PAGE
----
As i mentioned on our Facebook page, i visited the Autism show in Birmingham last week. I was both pleasantly surprised and frustrated by the event.
Truth be told, I’ve never personly liked autism shows or any kind of gatherings where professionals go to discuss subjects like mental health, if i was writing this 5-6 years ago, from experience attending events on behalf of another charity, its always been a sorry affair, smell of stale tea in the air, an almost empty hall with exhibits that are full of leaflets for care homes with bored vendors who seem incapable of expanding on whats on the poster, with the occasional screaming child or over zealous professional with hordes of leaflets in hemp bags, all for an entry fee of at least £20+ per person. Although i dont wish to offend anyone if this was something you attended or took part in a few years ago, from both a professional point of view and someone wth ASD and mental health, it really felt a waste of time coming away quite fustrated as i was expecting better.
So what changed my mind this time round, well in recent years I’ve seen photos of great events with open discussion tables, exhibits with demos, sensory toys, charities offering services with knowledgeable attendees, room demos and bloggers offering insight to the public about ASD etc..
Although the hemp bags are still strutting there stuff brimming with leaflets and free pens, and the NAS are now at the front of the event, it looked like a show worthy of its name. I needed to see for myself in the hopes things had changed..
Given i will be launching AMHA officially very soon, i needed to find some encouragement after the many setbacks and delays with the project. I needed to see for myself what organisations were offering and network a little bit.
So what did i find? I was reasonably surprised by what was on offer, there was the usual NAS stand with all their resources, posters, leaflets and volunteers on hand, along with the usual care home exhibits, but i also found lots of organisations, groups and businesses with great products, offering help and support, intervention services and sensory equipment that are STARTING to tackle some of the biggest challenges of ASD.
I was especially pleased to see the new sensory demo rooms, a tough furniture display and some of the latest developments in soft play, an introduction to lego therapy (not such a new concept) and lots of stands with sensory equipment / toys which i had an interest in personally, as many parents may have noticed, trying to buy a weighted blanket can be a nightmare if you don’t know where to look.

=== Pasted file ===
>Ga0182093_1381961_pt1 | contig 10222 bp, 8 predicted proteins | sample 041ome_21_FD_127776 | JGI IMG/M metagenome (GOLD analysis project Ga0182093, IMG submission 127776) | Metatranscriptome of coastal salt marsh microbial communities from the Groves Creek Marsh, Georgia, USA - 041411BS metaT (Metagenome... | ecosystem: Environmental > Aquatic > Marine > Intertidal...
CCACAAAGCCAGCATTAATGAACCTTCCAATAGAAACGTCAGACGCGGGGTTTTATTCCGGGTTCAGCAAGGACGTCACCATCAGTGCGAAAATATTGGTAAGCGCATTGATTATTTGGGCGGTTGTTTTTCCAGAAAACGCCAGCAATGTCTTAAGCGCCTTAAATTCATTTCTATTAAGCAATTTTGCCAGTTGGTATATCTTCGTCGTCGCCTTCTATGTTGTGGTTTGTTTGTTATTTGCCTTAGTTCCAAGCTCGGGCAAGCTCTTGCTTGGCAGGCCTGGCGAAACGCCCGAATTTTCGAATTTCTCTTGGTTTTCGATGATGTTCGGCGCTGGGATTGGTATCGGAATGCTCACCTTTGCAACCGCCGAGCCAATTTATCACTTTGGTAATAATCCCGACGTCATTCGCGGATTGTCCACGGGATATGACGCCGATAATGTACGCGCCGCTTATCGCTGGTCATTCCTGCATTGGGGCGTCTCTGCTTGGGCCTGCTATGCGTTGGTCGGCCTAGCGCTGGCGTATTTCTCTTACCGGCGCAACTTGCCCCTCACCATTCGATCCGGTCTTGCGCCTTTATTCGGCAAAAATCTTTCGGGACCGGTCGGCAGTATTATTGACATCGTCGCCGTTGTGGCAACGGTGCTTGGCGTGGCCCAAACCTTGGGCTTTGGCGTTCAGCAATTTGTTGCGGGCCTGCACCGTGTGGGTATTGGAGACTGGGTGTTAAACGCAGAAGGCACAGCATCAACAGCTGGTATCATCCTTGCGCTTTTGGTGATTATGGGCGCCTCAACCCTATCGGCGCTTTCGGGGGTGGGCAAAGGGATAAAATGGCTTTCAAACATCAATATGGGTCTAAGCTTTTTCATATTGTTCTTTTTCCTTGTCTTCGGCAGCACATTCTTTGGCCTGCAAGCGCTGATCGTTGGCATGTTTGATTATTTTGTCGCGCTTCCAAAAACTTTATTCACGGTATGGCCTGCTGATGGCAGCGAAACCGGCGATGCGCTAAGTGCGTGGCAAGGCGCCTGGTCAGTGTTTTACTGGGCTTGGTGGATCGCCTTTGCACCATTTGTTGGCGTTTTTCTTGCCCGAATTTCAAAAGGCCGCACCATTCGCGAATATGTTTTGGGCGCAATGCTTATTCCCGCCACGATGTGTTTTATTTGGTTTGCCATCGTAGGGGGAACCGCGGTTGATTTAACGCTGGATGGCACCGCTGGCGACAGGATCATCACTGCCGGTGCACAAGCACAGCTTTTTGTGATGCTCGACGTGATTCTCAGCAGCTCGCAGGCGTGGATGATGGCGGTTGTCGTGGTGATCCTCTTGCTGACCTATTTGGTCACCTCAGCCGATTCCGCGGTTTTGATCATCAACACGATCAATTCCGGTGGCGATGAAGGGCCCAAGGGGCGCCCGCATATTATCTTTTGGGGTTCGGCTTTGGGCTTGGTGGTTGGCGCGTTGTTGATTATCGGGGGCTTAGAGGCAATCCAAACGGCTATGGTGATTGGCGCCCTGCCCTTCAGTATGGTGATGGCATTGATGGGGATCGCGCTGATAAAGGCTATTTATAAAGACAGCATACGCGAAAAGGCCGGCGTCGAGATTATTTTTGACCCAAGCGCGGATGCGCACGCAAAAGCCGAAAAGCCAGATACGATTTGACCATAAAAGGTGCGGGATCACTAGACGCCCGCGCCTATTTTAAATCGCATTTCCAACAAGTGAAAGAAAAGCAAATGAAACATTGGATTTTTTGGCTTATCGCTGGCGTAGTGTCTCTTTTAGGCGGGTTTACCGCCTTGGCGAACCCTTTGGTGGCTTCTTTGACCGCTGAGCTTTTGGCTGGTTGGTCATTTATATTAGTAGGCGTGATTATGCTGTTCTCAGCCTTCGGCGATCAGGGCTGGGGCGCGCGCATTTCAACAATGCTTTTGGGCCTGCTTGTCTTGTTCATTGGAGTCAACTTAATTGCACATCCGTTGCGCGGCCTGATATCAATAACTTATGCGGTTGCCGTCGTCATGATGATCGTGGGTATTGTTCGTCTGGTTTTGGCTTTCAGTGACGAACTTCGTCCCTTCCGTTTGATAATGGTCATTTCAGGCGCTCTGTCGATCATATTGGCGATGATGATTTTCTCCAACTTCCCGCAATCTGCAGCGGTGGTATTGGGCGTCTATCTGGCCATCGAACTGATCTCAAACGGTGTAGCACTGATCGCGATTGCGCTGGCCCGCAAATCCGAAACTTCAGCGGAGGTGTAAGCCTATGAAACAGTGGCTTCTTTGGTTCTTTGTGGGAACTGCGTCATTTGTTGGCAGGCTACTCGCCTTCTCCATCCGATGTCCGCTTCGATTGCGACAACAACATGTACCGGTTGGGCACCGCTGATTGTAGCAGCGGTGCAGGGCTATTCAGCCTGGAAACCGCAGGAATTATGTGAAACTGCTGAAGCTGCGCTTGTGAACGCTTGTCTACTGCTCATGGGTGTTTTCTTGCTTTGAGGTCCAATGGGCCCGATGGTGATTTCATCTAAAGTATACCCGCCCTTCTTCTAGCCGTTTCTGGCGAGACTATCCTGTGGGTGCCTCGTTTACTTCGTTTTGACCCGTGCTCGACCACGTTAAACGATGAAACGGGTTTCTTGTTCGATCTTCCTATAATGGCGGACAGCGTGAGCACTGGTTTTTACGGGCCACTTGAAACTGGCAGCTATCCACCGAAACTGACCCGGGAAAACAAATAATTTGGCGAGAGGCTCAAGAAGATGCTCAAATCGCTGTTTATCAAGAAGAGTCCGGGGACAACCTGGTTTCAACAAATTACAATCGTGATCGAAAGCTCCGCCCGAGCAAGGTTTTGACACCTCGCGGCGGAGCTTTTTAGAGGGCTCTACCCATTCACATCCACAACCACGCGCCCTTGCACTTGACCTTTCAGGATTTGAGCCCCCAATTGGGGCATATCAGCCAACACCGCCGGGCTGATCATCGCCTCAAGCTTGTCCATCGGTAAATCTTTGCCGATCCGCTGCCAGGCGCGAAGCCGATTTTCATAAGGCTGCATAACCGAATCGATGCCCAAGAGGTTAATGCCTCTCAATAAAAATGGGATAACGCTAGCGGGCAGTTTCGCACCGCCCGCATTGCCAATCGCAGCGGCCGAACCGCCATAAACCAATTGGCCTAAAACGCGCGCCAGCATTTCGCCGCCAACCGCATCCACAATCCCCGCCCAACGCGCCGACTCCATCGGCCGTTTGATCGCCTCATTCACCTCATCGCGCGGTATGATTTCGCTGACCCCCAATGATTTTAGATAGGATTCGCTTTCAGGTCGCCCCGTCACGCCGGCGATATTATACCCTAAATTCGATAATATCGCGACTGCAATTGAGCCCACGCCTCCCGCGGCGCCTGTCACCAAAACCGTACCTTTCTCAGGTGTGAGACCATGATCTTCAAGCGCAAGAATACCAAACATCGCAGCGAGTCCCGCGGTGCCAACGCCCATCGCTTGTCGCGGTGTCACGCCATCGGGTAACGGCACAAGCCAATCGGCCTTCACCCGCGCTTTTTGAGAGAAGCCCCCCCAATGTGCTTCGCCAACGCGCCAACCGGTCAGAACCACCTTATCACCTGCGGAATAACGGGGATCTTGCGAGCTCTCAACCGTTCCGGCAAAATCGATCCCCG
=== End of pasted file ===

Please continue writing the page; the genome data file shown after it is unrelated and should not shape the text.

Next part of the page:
One of the main reasons i attended was to get a better picture of what support was out there for adults, and those with comorbid conditions with autism, i had hoped to find like minded organisations or charities, but to put it simply, could i find anyone... eh no. Aside from bagging one of the NAS booklets about Autism Mental Health, I quickly discovered just how many don’t even realise mental health and autism can be two peas in a pod with additional comorbid physical conditions like Fragile X, Erlos Danlos Syndrome or Hyper Mobility etc... At one point i had to explain what comorbid meant which i found quite surprising given the person was representing a well know charity (I wont name and shame) supporting those on the spectrum.
A hot topic for me at the moment is the age cap, most services are capped at 16, with some stretching to 25, although in part to lack of funding and specialists for adults, I was very, very disappointed to find all service and charities at the show also had an age limit of 25. Its a very big issues i have with our current services, there have been alot of enthuses on early intervention (which i agree with). All the Funding and resources are being pumped into those under 16. But what happens when they grow up! The services on offer for adults on the spectrum are so limited, its a joke. Ive seen so many end up at complex needs or a mental health centre as there is nothing for Autism, never mind autism and mental health.
So what did i learn?
Dispite a few strange conversations with vendors which i wont get into, and a surprise visit from holby city's autistic star Julius Robertson, I came away feeling quite positive as i know AMHA is going to plug a big hole if done correctly. There is a definite need for Autism Mental Health Awareness, but we need to ensure its backed up with real stories from real people struggling with the actual condition, not just A-typical (normal) people, telling us how to suck eggs. We need to educate the public in the right way, and find resources to provide the right services, support groups and offer help and support to back it up from the moment your born to the day you die, not just early years or upto 25.
I don’t know if AMHA can do all this, but i will try my best to make things easier for the next generation and put in place resources to make things easier.
Thanks For Reading, Keep a look out as im busy building new resources for our A-Z and Amazon Store for sensory toys and equipment. Things are moving quickly now so please check again soon.